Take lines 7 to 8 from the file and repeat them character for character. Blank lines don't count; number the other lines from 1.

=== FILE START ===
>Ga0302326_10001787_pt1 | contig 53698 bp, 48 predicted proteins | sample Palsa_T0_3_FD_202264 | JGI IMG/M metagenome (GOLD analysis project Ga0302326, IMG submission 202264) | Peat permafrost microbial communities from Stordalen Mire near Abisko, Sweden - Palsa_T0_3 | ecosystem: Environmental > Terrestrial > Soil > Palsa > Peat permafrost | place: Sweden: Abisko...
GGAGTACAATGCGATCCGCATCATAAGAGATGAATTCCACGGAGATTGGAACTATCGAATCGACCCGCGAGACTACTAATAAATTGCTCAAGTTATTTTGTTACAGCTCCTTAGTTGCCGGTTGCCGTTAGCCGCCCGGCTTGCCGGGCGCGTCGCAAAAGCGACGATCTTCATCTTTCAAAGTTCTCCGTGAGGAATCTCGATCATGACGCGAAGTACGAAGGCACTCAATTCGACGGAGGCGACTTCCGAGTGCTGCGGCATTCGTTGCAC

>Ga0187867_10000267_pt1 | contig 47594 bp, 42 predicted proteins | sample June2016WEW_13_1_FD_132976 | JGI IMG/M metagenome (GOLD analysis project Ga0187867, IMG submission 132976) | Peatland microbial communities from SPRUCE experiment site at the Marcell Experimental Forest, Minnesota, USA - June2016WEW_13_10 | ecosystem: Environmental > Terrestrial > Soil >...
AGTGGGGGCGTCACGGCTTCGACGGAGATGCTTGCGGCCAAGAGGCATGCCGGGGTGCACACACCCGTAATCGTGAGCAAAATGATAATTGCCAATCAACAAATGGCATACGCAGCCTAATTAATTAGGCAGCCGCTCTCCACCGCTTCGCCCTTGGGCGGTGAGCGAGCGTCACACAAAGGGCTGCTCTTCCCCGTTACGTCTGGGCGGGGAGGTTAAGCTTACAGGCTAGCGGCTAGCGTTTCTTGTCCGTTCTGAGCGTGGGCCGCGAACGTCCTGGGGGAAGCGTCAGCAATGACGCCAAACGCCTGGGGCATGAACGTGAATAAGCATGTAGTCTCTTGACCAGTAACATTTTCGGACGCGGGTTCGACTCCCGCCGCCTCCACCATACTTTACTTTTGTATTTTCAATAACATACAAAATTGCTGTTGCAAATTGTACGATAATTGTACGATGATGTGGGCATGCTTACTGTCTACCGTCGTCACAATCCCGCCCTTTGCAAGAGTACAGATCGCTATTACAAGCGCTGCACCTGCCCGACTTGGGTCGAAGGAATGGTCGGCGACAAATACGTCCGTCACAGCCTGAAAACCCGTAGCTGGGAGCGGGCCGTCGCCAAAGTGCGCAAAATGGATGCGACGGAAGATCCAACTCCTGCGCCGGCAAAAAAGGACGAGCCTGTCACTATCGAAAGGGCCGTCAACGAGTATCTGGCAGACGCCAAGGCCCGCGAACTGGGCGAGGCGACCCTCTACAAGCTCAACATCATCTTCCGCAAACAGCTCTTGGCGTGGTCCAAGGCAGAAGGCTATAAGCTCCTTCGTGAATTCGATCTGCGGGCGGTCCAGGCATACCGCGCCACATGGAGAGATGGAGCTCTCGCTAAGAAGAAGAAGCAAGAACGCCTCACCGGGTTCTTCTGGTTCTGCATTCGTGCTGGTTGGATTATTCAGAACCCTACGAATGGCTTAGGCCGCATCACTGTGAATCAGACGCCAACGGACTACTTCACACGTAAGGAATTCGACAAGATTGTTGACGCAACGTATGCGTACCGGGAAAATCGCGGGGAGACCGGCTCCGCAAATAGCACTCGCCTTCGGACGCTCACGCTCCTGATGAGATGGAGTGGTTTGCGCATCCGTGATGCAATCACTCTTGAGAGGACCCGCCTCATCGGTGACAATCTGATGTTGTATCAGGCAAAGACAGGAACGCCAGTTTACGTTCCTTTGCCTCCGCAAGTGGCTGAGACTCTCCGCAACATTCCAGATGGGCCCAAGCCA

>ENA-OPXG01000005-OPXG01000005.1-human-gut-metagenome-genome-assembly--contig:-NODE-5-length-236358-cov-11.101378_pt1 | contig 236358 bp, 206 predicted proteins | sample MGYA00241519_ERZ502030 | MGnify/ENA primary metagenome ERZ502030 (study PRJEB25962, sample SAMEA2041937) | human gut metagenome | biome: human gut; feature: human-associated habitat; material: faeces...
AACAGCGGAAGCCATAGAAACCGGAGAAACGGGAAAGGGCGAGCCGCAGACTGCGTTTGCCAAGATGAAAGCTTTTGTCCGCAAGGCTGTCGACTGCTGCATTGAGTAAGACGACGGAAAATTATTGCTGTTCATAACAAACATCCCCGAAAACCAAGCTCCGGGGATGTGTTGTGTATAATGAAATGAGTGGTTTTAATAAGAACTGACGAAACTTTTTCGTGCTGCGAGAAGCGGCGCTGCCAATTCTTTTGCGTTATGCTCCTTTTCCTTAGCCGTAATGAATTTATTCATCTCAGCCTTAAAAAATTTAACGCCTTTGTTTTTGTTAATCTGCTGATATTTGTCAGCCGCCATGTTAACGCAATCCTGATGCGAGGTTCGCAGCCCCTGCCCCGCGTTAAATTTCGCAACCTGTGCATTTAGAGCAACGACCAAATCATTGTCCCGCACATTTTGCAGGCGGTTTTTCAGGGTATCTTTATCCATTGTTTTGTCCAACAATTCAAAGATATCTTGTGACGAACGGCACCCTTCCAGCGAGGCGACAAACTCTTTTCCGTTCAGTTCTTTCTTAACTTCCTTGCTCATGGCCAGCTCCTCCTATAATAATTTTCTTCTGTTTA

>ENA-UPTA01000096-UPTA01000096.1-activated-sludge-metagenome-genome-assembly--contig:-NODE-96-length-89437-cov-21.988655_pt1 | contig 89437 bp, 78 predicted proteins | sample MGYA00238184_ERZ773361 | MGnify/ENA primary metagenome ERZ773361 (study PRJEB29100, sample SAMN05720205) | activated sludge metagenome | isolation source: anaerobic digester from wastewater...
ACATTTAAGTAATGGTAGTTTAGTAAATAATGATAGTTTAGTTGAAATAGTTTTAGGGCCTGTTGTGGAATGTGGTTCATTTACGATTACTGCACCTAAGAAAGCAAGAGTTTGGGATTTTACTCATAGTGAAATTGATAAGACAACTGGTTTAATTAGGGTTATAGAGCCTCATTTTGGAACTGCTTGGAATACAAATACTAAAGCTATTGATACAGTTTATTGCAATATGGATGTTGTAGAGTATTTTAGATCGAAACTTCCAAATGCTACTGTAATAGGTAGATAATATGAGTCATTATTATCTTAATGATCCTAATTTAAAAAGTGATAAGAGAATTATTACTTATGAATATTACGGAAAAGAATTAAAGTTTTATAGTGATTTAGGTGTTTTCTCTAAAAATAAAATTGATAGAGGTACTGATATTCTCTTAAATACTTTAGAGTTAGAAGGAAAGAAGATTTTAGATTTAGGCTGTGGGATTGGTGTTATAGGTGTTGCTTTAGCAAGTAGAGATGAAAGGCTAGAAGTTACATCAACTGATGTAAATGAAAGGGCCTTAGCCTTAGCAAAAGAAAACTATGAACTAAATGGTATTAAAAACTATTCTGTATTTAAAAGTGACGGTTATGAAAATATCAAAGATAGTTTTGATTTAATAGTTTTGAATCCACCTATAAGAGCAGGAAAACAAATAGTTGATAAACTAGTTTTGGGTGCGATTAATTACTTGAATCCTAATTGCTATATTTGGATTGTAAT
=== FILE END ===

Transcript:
>ENA-UPTA01000096-UPTA01000096.1-activated-sludge-metagenome-genome-assembly--contig:-NODE-96-length-89437-cov-21.988655_pt1 | contig 89437 bp, 78 predicted proteins | sample MGYA00238184_ERZ773361 | MGnify/ENA primary metagenome ERZ773361 (study PRJEB29100, sample SAMN05720205) | activated sludge metagenome | isolation source: anaerobic digester from wastewater...
ACATTTAAGTAATGGTAGTTTAGTAAATAATGATAGTTTAGTTGAAATAGTTTTAGGGCCTGTTGTGGAATGTGGTTCATTTACGATTACTGCACCTAAGAAAGCAAGAGTTTGGGATTTTACTCATAGTGAAATTGATAAGACAACTGGTTTAATTAGGGTTATAGAGCCTCATTTTGGAACTGCTTGGAATACAAATACTAAAGCTATTGATACAGTTTATTGCAATATGGATGTTGTAGAGTATTTTAGATCGAAACTTCCAAATGCTACTGTAATAGGTAGATAATATGAGTCATTATTATCTTAATGATCCTAATTTAAAAAGTGATAAGAGAATTATTACTTATGAATATTACGGAAAAGAATTAAAGTTTTATAGTGATTTAGGTGTTTTCTCTAAAAATAAAATTGATAGAGGTACTGATATTCTCTTAAATACTTTAGAGTTAGAAGGAAAGAAGATTTTAGATTTAGGCTGTGGGATTGGTGTTATAGGTGTTGCTTTAGCAAGTAGAGATGAAAGGCTAGAAGTTACATCAACTGATGTAAATGAAAGGGCCTTAGCCTTAGCAAAAGAAAACTATGAACTAAATGGTATTAAAAACTATTCTGTATTTAAAAGTGACGGTTATGAAAATATCAAAGATAGTTTTGATTTAATAGTTTTGAATCCACCTATAAGAGCAGGAAAACAAATAGTTGATAAACTAGTTTTGGGTGCGATTAATTACTTGAATCCTAATTGCTATATTTGGATTGTAAT